“Training” vs “exercising”

This one is no secret in the CrossFit world. When I first started CrossFit I was confused by the fact that some of my box-mates referred to the classes as “training sessions”. Like many people I was used to going to the gym in order to “get some exercise”, the ultimate aim of which was simply to burn fat and/or “earn” my food intake. I enjoyed my CrossFit classes, but they were really just one form of exercise – no different from taking a dance class or going for a bike ride. In fact, it felt hard to justify the cost of a membership when I could just as easily exercise for free by going for a run or throwing an exercise DVD in the player. So for 9 months I simply bought 10-class passes and attended approximately once a week.

Eventually my coach spoke to me (in the nicest way possible) about coming more regularly. She said she was perfectly happy for me to continue the status quo, but that as a coach she really liked to see her clients improving, and to do that I needed to “train” more often. This was a bit of a revelation. Suddenly it wasn’t enough to simply turn up and burn a few calories. Improvement was expected.

I decided to step up to the challenge. I stopped “exercising” and started “training”. I attended more regularly, and worked harder in class. As is usually the case for beginners, improvement came quickly. Numbers went up. Times came down. Skills developed. I began to set goals – lifting a certain weight, mastering a new skill. I was no longer just burning calories. The number on the scale ceased to matter (yet my body had never looked better). It was life-changing!

Exercise is something we do because we feel we should. The purpose is usually to burn calories – maybe to lose weight or simply assuage our food guilt. It is easy to justify skipping an exercise session, especially if we are tired, because we can “make up” for those calories simply by forgoing dessert. Exercise is usually done alone, or with minimal accountability.

Training is something we do because we want to. We train towards a goal. We expect measurable improvement. We show up because we want to get better. We often have a coach or team-mates to push us and help us stay accountable.

In 2016 I challenge you to stop exercising and start training. You’ll be amazed at how much you can achieve (and you’ll still be burning calories)!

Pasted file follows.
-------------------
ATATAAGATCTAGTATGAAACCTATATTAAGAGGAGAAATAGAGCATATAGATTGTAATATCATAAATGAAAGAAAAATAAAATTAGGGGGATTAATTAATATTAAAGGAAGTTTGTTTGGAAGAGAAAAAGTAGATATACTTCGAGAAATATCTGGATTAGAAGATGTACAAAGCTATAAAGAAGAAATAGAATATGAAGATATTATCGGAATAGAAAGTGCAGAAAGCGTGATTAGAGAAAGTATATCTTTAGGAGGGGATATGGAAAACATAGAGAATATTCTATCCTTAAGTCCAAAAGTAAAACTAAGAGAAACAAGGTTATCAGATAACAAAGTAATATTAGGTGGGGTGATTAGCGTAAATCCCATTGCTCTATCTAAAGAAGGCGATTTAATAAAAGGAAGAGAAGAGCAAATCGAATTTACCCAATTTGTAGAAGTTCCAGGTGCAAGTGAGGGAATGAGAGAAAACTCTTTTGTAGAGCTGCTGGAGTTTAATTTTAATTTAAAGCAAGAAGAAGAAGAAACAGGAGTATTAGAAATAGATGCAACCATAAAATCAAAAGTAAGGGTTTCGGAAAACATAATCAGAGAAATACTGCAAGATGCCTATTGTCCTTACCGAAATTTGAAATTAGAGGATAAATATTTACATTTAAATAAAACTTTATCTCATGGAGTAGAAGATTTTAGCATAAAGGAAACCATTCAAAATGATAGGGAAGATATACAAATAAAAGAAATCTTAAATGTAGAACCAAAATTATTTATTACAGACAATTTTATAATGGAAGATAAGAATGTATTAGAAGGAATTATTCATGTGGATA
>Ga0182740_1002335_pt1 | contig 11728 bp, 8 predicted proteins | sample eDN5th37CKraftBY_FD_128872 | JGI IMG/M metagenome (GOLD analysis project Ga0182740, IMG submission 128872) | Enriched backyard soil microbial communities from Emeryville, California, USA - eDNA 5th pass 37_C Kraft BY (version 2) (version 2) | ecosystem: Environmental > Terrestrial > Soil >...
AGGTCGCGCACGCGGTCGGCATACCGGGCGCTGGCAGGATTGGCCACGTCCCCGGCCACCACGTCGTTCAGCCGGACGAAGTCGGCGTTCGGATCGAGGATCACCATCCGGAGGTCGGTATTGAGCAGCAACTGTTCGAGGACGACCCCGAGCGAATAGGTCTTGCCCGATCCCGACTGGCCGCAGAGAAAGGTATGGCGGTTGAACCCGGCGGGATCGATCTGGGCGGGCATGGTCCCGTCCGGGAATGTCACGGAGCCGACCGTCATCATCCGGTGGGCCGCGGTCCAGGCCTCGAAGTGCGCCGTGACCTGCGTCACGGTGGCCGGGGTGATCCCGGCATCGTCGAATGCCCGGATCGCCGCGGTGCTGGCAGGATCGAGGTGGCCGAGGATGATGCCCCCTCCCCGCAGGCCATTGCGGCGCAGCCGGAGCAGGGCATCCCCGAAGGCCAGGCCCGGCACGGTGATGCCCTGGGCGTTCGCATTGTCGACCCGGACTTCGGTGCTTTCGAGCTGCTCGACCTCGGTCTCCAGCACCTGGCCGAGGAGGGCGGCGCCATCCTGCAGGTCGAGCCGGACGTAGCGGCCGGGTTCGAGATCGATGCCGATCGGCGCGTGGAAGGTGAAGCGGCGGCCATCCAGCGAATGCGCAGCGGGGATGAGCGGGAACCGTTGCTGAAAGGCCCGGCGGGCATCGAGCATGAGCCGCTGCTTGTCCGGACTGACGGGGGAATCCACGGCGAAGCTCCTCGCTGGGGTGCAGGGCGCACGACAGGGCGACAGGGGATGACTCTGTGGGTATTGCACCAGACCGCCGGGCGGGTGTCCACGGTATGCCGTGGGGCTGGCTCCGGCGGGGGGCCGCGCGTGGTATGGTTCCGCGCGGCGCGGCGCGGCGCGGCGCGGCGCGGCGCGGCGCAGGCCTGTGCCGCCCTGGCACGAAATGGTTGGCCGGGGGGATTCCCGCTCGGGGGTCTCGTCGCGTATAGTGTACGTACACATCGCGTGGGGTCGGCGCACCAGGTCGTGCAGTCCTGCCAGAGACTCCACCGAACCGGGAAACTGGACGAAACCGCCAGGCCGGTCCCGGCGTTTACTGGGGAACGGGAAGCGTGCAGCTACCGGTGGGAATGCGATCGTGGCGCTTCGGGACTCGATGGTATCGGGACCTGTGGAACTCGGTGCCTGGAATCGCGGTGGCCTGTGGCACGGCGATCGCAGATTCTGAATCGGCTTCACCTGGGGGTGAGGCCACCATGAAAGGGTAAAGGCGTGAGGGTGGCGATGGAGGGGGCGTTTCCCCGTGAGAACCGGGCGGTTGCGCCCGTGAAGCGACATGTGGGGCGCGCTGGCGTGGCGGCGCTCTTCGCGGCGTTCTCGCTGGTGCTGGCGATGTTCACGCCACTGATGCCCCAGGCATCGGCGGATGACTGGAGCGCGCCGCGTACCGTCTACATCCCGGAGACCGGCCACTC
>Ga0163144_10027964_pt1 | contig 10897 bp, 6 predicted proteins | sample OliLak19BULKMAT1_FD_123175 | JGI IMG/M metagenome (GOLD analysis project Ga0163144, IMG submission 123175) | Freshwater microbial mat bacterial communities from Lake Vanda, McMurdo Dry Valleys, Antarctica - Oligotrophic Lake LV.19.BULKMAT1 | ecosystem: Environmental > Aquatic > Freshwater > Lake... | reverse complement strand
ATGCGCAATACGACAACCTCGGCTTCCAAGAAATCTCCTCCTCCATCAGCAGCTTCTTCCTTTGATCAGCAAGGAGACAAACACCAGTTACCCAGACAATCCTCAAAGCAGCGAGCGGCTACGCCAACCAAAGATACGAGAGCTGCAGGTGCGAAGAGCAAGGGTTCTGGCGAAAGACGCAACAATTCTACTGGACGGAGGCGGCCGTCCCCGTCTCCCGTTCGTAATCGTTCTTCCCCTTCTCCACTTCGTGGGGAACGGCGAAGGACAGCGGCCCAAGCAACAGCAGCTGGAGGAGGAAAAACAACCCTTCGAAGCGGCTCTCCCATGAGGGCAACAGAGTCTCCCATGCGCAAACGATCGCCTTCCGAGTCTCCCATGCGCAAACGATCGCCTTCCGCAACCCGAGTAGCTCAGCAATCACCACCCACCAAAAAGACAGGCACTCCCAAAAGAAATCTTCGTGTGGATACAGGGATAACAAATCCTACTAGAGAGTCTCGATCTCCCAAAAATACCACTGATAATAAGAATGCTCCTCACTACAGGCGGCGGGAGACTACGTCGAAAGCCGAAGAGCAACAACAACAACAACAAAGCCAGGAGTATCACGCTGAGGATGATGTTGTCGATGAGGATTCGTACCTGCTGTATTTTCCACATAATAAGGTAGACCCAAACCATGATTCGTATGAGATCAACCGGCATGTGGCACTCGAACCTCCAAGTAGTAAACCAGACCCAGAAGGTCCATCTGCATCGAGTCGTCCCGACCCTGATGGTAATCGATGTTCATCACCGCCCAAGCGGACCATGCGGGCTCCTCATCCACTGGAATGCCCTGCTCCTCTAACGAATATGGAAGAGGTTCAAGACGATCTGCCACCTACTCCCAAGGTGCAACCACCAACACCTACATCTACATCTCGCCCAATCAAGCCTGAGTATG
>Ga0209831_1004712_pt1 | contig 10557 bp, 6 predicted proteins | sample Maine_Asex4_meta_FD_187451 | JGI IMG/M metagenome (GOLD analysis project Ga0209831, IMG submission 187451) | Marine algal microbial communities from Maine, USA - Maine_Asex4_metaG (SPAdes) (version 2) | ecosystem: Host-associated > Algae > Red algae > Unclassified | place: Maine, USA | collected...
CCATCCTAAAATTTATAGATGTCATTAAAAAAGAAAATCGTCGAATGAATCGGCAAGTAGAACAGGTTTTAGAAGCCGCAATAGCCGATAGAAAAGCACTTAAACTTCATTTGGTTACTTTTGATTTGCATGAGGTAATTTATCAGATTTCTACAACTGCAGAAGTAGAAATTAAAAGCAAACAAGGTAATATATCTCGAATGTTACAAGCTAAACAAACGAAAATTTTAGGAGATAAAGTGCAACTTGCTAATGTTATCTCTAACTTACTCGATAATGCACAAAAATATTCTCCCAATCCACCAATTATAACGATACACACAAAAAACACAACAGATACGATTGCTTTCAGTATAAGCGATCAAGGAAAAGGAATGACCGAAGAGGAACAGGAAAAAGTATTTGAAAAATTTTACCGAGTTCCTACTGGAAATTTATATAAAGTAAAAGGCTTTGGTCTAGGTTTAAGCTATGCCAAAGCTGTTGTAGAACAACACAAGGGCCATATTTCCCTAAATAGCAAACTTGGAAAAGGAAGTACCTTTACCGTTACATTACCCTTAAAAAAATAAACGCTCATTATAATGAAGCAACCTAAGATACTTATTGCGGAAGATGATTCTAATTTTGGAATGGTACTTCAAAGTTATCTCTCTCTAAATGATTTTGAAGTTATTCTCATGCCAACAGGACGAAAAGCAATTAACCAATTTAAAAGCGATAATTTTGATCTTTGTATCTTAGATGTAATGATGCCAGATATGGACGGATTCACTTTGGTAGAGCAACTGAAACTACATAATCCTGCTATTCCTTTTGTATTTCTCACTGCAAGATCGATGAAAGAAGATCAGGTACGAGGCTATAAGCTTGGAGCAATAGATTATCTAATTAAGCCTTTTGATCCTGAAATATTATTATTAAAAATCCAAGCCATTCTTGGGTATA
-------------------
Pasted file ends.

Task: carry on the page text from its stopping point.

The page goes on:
There are many more well-known examples of simple language swaps that can make a big difference. Here are just a couple:

“Strong” vs “skinny”

Now this is a tricky one. On one hand, CrossFit has done amazing things to promote strong, healthy women as role models. On the other, we must be careful not to add another burden to the body shame many women (and some men) already feel (e.g. “Now it’s not enough to be slim – I have to be slim AND strong”). But in general I think it is helpful to swap “I want to be skinny” for “I want to be strong” in your internal dialogue. If nothing else, the process of “getting strong” is generally a healthier one than the process of “getting skinny” (if you are not naturally that way). Plus, training for strength will (if combined with sensible eating) help you shed unnecessary body fat.

“I get to…” vs “I have to…”

This one’s an oldie but a goodie! Feeling overly busy? Stressed? Overwhelmed? I’ve personally found this to be a very helpful mental swap. It’s a great way to remind yourself to be grateful for all the things that you can do. Many people would love to have that job you’re so stressed about, those kids that are driving you crazy, that house you have to clean, those clothes you have to wash, that food you have to buy and cook. So next time your to-do list is getting you down, try replacing “I have to…” with “I get to…” and see how that changes your perspective!

So as you review your New Year’s resolutions, I challenge you to resolve to change the language of your internal (and external) dialogue. You won’t be disappointed. And you might just find it helps some of your other resolutions stick, too!

Do you have a favourite language swap that has helped you? I’d love to hear about it in the comments!